Scholars examine Afro-Arab relations
By Hassan Isilow
African scholars are trying to bridge the current gap between North-Africa which is predominately Arab and the rest of the continent, through research aimed at regional integration.
This was revealed during the launch of a book entitled Regional Integration in Africa: Bridging the North – Sub-Saharan Divide. Published by the Africa Institute of South Africa, which is in the forefront of this campaign.
“This book came as a result of a research project conducted by the Africa Institute of South Africa. It examines the North African countries strategies of involvement with the rest of the continent and their integration initiatives,” said Dr .Matlotleng Matlou, Chief Executive Officer of the Africa Institute of South Africa.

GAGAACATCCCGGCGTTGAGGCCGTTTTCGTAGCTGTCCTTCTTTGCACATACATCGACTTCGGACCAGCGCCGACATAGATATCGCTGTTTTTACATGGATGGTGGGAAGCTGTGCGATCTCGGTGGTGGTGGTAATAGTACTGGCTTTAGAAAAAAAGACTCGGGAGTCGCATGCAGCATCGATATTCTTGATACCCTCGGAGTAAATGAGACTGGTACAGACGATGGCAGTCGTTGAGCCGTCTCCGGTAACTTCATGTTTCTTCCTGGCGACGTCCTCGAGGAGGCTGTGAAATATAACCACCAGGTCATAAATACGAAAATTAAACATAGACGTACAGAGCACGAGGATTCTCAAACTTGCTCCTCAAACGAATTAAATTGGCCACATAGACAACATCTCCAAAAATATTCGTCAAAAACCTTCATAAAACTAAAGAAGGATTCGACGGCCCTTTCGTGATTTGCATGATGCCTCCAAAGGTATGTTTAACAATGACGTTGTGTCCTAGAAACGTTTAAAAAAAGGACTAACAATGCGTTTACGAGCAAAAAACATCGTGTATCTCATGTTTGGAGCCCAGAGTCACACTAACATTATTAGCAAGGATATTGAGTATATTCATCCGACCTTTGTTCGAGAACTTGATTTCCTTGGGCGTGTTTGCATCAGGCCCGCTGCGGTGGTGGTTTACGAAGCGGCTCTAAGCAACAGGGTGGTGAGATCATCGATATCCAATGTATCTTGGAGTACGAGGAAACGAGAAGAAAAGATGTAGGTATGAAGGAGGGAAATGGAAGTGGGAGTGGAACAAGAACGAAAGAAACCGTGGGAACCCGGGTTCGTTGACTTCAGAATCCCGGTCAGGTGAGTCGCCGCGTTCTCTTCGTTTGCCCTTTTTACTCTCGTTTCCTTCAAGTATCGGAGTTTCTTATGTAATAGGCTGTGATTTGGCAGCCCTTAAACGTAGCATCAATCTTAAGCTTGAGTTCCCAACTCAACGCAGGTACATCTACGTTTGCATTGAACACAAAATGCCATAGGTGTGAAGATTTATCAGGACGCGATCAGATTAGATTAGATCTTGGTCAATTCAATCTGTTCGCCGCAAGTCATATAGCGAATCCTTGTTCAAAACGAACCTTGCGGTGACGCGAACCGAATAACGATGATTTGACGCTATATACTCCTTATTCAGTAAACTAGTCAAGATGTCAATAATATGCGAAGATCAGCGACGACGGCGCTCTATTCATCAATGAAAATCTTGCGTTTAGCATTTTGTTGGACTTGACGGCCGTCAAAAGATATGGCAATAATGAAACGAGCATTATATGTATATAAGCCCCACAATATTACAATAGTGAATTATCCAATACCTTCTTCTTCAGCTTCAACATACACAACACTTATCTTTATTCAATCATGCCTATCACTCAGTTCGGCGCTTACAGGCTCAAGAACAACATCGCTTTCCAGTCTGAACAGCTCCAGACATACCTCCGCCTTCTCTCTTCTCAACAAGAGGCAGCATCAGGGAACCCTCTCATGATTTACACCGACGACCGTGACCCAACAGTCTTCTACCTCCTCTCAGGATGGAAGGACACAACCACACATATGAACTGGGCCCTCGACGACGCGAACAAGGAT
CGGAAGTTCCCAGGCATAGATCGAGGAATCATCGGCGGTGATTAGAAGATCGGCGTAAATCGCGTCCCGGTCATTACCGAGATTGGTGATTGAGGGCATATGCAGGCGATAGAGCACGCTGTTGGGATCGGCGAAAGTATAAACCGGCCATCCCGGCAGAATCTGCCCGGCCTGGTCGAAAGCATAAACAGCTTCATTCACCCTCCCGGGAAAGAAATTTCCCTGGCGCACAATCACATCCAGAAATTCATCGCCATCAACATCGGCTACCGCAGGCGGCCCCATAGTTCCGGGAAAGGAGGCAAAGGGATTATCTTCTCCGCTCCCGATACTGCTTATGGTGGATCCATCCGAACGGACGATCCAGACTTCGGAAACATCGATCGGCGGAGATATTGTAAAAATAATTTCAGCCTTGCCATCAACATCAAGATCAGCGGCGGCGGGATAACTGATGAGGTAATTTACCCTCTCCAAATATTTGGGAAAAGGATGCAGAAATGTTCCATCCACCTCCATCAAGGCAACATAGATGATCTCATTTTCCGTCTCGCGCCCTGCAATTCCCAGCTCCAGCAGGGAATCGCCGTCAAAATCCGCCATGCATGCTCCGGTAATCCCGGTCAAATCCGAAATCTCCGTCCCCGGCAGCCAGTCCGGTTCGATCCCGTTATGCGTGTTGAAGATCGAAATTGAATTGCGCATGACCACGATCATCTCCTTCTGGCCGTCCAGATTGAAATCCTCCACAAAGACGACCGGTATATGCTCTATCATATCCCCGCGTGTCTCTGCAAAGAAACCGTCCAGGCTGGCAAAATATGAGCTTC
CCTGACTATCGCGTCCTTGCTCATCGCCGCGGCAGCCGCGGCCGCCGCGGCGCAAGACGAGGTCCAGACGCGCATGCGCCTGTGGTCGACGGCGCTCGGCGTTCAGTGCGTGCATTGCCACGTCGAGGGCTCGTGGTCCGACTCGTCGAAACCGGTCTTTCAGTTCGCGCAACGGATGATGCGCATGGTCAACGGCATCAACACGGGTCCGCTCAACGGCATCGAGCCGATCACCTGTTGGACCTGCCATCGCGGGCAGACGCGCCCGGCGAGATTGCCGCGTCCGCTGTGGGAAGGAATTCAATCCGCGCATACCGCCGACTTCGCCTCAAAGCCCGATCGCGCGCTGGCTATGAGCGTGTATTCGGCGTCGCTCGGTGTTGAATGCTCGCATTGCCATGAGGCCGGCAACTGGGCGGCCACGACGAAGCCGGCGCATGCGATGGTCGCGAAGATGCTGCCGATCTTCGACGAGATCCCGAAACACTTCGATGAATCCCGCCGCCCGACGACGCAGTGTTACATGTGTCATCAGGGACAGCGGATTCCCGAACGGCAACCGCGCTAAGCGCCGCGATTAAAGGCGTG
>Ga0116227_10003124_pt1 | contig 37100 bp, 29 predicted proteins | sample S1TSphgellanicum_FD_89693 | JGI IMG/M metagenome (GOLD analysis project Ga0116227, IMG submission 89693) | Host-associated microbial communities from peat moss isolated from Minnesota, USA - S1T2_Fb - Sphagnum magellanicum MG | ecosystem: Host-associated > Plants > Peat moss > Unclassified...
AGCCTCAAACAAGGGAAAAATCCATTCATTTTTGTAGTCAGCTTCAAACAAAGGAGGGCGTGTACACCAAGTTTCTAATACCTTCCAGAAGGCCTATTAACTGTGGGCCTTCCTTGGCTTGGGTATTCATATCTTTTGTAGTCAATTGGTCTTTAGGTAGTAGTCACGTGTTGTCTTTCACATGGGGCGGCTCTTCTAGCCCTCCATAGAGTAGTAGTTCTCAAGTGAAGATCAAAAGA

Speaking at the launch of the book held at the Department of Science and Technology head offices in Pretoria, editor of the book, Dr Hamdy A Hassan, Professor of Political Science at Zayed University in Dubai, explained that the book tried to examine why there was a gap between the predominantly Arab North Africa and the rest of the continent.
Hassan believes the book will help many policy makers and academics on the continent to understand causes for the divide and address them appropriately. According to Hassan, the book looked at major issues involving Egypt, Libya, Tunisia, Algeria, Morocco and Mauritania. “These countries, in most cases, have been treated as separate from sub-Saharan Africa. However, the historical interests indicate that the North African countries have been and still are closely connected with the rest of the African continent,” he said.
Representatives from the embassies of Brazil, Chad, China, Democratic Republic of Congo, Egypt, Germany, Kenya, Mauritania, Romania, Sudan, Senegal, Swaziland, Saharawi and Venezuela participated in an open discussion debating the contents of the book and its relevance to the current political climate in North Africa and the rest of the continent.
The book consists of two parts with the first five chapters written in English, while the last six chapters are written in Arabic.